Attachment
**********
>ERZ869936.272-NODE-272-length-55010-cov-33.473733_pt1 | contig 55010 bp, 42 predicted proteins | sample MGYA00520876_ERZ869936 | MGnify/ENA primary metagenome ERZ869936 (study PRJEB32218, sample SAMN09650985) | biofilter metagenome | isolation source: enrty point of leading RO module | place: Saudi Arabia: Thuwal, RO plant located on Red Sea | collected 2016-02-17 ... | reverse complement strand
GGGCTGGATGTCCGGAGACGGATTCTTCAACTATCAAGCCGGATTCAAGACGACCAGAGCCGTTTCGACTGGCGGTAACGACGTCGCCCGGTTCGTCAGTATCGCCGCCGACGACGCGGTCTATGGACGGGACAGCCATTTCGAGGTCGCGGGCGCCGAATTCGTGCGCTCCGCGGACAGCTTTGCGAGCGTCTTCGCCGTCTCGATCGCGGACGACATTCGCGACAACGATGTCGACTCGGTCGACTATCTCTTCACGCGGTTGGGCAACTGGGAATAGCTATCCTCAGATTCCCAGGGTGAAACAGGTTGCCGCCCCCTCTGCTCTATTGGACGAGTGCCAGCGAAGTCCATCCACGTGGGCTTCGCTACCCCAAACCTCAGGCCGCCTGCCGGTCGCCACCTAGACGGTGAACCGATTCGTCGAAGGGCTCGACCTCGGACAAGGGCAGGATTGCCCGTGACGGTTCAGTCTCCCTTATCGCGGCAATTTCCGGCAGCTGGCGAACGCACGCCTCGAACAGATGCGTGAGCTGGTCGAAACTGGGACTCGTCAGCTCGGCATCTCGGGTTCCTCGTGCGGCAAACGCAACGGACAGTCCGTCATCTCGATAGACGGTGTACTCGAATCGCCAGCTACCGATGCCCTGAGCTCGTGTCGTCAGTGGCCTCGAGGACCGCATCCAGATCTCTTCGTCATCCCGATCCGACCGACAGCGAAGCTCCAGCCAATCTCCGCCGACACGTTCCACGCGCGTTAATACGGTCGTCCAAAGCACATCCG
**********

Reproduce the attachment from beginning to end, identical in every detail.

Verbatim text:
>ERZ869936.272-NODE-272-length-55010-cov-33.473733_pt1 | contig 55010 bp, 42 predicted proteins | sample MGYA00520876_ERZ869936 | MGnify/ENA primary metagenome ERZ869936 (study PRJEB32218, sample SAMN09650985) | biofilter metagenome | isolation source: enrty point of leading RO module | place: Saudi Arabia: Thuwal, RO plant located on Red Sea | collected 2016-02-17 ... | reverse complement strand
GGGCTGGATGTCCGGAGACGGATTCTTCAACTATCAAGCCGGATTCAAGACGACCAGAGCCGTTTCGACTGGCGGTAACGACGTCGCCCGGTTCGTCAGTATCGCCGCCGACGACGCGGTCTATGGACGGGACAGCCATTTCGAGGTCGCGGGCGCCGAATTCGTGCGCTCCGCGGACAGCTTTGCGAGCGTCTTCGCCGTCTCGATCGCGGACGACATTCGCGACAACGATGTCGACTCGGTCGACTATCTCTTCACGCGGTTGGGCAACTGGGAATAGCTATCCTCAGATTCCCAGGGTGAAACAGGTTGCCGCCCCCTCTGCTCTATTGGACGAGTGCCAGCGAAGTCCATCCACGTGGGCTTCGCTACCCCAAACCTCAGGCCGCCTGCCGGTCGCCACCTAGACGGTGAACCGATTCGTCGAAGGGCTCGACCTCGGACAAGGGCAGGATTGCCCGTGACGGTTCAGTCTCCCTTATCGCGGCAATTTCCGGCAGCTGGCGAACGCACGCCTCGAACAGATGCGTGAGCTGGTCGAAACTGGGACTCGTCAGCTCGGCATCTCGGGTTCCTCGTGCGGCAAACGCAACGGACAGTCCGTCATCTCGATAGACGGTGTACTCGAATCGCCAGCTACCGATGCCCTGAGCTCGTGTCGTCAGTGGCCTCGAGGACCGCATCCAGATCTCTTCGTCATCCCGATCCGACCGACAGCGAAGCTCCAGCCAATCTCCGCCGACACGTTCCACGCGCGTTAATACGGTCGTCCAAAGCACATCCG